The historical movement for co-operative housekeeping brings the burgeoning reflection of cooperative enterprise of the workers movement into the sphere of domestic work. Pierce's revolution begins in the kitchen and in the de- and reconstruction of the many social, political and economic relations wrapped up in it. Taking control of the kitchen is taking control of the many relations of dependency reproduced in everyday life. Today this translates directly into the decolonial struggle and unexpected forms of solidarity that come out of community kitchens.

A transformative community kitchen based on the principles of agroecology can play a pivotal role in the radical restructuring of the entire food system, including both relations with producers (near and afar) and urban consumers.  By accessing urban and peri-urban land or liaising with peri-urban farmers they can contribute to develop a territorial food system, mindful of farmers’ livelihoods. By making the food broadly accessible, it addresses injustice in the availability of healthy food for all.  By cooking and eating together, it can break with patriarchal and individualised approaches to food.  By also sourcing food overseas from agroecological farmers, it can make available culturally appropriate food to a wider group of people. By organising forms of political engagement and knowledge sharing within the territory, alongside convivial initiatives, the kitchen can encourage the broader resourcefulness and solidarity, vis-a-vis the neoliberal city.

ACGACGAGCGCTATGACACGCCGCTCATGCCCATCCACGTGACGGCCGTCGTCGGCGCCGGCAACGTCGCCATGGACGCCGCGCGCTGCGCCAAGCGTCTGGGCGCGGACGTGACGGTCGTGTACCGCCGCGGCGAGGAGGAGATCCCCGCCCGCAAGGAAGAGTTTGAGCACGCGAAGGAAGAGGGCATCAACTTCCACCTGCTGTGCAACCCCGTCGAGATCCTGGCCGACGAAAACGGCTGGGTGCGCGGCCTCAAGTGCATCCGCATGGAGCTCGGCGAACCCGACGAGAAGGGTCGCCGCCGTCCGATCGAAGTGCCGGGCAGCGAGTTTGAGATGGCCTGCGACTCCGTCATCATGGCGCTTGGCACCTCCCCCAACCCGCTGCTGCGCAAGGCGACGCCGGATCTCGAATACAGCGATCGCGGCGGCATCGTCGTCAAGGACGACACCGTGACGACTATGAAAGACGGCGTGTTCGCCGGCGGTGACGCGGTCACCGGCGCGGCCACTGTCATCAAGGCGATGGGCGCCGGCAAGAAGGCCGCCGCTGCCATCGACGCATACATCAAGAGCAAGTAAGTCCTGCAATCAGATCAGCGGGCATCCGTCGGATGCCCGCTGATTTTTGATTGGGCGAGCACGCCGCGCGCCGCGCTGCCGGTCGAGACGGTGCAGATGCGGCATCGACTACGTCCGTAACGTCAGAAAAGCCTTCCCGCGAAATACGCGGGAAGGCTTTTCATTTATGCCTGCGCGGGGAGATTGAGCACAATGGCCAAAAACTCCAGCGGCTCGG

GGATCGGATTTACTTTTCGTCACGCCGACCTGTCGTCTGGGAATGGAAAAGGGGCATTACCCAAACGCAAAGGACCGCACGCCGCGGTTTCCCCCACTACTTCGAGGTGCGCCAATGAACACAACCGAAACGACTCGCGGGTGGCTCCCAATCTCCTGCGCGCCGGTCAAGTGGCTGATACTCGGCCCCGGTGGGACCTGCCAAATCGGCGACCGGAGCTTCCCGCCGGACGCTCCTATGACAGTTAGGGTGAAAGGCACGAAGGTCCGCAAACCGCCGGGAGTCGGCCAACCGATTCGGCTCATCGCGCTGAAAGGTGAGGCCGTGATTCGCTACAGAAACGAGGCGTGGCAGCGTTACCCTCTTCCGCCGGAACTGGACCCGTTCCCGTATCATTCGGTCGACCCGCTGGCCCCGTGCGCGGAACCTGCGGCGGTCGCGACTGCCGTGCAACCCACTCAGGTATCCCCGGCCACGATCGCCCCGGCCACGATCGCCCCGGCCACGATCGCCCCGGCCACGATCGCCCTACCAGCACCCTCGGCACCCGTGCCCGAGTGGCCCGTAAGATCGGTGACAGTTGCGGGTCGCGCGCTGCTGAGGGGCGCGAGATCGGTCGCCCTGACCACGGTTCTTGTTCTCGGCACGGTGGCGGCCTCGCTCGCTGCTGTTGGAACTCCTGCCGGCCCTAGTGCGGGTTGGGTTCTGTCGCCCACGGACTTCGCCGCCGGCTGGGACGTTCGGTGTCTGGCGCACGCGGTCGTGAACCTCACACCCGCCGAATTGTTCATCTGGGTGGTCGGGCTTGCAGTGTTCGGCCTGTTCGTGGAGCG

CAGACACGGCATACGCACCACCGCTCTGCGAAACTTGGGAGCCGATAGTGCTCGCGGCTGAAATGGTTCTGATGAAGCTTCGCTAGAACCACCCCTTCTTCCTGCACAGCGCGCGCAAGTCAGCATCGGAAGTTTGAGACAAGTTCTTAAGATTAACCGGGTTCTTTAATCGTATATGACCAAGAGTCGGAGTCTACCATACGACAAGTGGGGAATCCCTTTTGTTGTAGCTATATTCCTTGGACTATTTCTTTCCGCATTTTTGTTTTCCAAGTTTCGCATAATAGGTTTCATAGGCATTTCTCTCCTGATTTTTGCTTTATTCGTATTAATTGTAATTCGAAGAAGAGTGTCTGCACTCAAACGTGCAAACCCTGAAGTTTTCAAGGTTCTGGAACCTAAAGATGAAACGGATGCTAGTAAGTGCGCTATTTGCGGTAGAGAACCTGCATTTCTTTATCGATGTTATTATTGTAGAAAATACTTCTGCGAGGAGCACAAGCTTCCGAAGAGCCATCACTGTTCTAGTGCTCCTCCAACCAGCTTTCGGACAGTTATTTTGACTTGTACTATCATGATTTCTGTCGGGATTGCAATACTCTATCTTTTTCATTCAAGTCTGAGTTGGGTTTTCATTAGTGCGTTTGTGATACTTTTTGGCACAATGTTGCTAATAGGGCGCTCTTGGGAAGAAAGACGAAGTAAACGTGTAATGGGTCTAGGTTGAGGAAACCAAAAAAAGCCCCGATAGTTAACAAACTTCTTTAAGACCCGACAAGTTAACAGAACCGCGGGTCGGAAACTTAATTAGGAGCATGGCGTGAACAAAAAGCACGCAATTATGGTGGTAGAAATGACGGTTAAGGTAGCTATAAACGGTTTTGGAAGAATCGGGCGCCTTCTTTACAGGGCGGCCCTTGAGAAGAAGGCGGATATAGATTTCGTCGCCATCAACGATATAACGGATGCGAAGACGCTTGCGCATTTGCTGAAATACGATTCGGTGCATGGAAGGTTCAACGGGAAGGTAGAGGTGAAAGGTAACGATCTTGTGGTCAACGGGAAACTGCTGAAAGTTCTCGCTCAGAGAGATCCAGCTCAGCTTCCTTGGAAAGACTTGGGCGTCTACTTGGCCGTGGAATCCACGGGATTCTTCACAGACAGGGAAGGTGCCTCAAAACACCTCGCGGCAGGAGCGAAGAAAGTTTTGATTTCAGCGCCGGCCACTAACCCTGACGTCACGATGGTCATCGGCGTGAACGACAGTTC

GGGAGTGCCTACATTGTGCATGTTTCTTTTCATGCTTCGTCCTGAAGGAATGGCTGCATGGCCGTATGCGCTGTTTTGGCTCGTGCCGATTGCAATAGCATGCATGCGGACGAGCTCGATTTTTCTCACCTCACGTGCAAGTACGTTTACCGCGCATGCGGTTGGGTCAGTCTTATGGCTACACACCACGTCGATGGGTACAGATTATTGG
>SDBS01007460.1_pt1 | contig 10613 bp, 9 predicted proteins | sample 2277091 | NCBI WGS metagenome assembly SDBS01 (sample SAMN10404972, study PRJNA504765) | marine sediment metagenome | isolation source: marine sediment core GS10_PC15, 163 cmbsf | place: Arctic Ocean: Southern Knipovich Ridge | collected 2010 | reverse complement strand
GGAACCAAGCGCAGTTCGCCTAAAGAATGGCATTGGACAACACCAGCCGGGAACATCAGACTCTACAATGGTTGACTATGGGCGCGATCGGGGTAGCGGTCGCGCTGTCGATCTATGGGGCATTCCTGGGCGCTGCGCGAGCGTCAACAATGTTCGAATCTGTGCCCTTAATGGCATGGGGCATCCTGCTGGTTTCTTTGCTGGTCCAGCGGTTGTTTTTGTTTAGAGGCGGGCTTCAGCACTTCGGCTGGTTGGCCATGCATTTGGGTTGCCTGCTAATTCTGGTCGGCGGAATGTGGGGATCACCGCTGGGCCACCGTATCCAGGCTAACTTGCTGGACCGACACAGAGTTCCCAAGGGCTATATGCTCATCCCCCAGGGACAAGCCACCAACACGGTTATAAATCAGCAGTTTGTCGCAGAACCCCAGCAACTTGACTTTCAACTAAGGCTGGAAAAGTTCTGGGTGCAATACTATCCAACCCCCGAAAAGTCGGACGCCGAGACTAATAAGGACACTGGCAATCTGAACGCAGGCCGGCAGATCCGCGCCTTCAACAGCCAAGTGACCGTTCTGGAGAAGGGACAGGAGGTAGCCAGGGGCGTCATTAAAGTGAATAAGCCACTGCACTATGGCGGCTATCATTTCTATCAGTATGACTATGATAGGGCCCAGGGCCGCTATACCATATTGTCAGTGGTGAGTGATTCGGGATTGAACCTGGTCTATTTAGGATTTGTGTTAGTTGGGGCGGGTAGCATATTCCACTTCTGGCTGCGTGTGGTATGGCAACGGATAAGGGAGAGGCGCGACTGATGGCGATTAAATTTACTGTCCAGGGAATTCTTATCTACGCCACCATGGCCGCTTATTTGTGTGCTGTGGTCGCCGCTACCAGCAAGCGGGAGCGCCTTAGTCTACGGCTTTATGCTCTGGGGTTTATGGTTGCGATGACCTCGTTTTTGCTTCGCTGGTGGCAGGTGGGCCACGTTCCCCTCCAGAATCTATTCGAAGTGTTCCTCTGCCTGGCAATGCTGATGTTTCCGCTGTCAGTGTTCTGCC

Building Block: Landed Community Kitchen